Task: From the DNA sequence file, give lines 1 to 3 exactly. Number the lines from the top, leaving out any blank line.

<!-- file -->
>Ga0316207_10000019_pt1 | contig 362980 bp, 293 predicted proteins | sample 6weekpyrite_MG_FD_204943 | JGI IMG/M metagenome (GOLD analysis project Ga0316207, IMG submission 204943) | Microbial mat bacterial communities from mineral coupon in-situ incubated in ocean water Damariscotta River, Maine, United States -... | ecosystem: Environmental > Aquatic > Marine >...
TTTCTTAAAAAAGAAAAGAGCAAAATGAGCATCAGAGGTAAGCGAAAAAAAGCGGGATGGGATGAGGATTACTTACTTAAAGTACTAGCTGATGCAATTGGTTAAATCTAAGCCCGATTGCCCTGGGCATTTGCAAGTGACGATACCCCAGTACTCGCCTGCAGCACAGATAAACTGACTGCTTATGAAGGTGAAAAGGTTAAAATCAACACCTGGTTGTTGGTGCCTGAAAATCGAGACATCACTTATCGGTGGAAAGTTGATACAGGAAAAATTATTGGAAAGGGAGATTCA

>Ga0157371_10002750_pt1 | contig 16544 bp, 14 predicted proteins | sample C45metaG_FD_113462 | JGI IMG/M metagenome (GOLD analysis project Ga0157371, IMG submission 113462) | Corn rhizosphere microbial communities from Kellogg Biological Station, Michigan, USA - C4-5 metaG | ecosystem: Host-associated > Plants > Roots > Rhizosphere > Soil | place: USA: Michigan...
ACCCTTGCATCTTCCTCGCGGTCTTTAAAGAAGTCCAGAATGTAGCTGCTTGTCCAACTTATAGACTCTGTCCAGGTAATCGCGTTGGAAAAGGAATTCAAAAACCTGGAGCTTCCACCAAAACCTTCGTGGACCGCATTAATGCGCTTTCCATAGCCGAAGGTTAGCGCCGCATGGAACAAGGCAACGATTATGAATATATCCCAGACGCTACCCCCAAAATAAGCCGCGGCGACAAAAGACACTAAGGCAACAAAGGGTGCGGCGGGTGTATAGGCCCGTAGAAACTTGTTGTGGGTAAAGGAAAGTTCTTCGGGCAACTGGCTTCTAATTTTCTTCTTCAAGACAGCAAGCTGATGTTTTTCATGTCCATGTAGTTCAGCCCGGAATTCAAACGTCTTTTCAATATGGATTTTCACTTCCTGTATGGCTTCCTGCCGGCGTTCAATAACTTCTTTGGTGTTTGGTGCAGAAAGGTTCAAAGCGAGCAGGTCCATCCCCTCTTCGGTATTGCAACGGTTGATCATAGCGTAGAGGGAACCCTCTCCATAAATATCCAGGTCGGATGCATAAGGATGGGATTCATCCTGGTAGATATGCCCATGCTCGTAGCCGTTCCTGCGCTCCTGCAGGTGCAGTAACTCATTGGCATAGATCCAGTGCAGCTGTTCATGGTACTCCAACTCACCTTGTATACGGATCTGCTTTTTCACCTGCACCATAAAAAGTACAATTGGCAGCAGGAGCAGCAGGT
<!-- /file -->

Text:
>Ga0316207_10000019_pt1 | contig 362980 bp, 293 predicted proteins | sample 6weekpyrite_MG_FD_204943 | JGI IMG/M metagenome (GOLD analysis project Ga0316207, IMG submission 204943) | Microbial mat bacterial communities from mineral coupon in-situ incubated in ocean water Damariscotta River, Maine, United States -... | ecosystem: Environmental > Aquatic > Marine >...
TTTCTTAAAAAAGAAAAGAGCAAAATGAGCATCAGAGGTAAGCGAAAAAAAGCGGGATGGGATGAGGATTACTTACTTAAAGTACTAGCTGATGCAATTGGTTAAATCTAAGCCCGATTGCCCTGGGCATTTGCAAGTGACGATACCCCAGTACTCGCCTGCAGCACAGATAAACTGACTGCTTATGAAGGTGAAAAGGTTAAAATCAACACCTGGTTGTTGGTGCCTGAAAATCGAGACATCACTTATCGGTGGAAAGTTGATACAGGAAAAATTATTGGAAAGGGAGATTCA

>Ga0157371_10002750_pt1 | contig 16544 bp, 14 predicted proteins | sample C45metaG_FD_113462 | JGI IMG/M metagenome (GOLD analysis project Ga0157371, IMG submission 113462) | Corn rhizosphere microbial communities from Kellogg Biological Station, Michigan, USA - C4-5 metaG | ecosystem: Host-associated > Plants > Roots > Rhizosphere > Soil | place: USA: Michigan...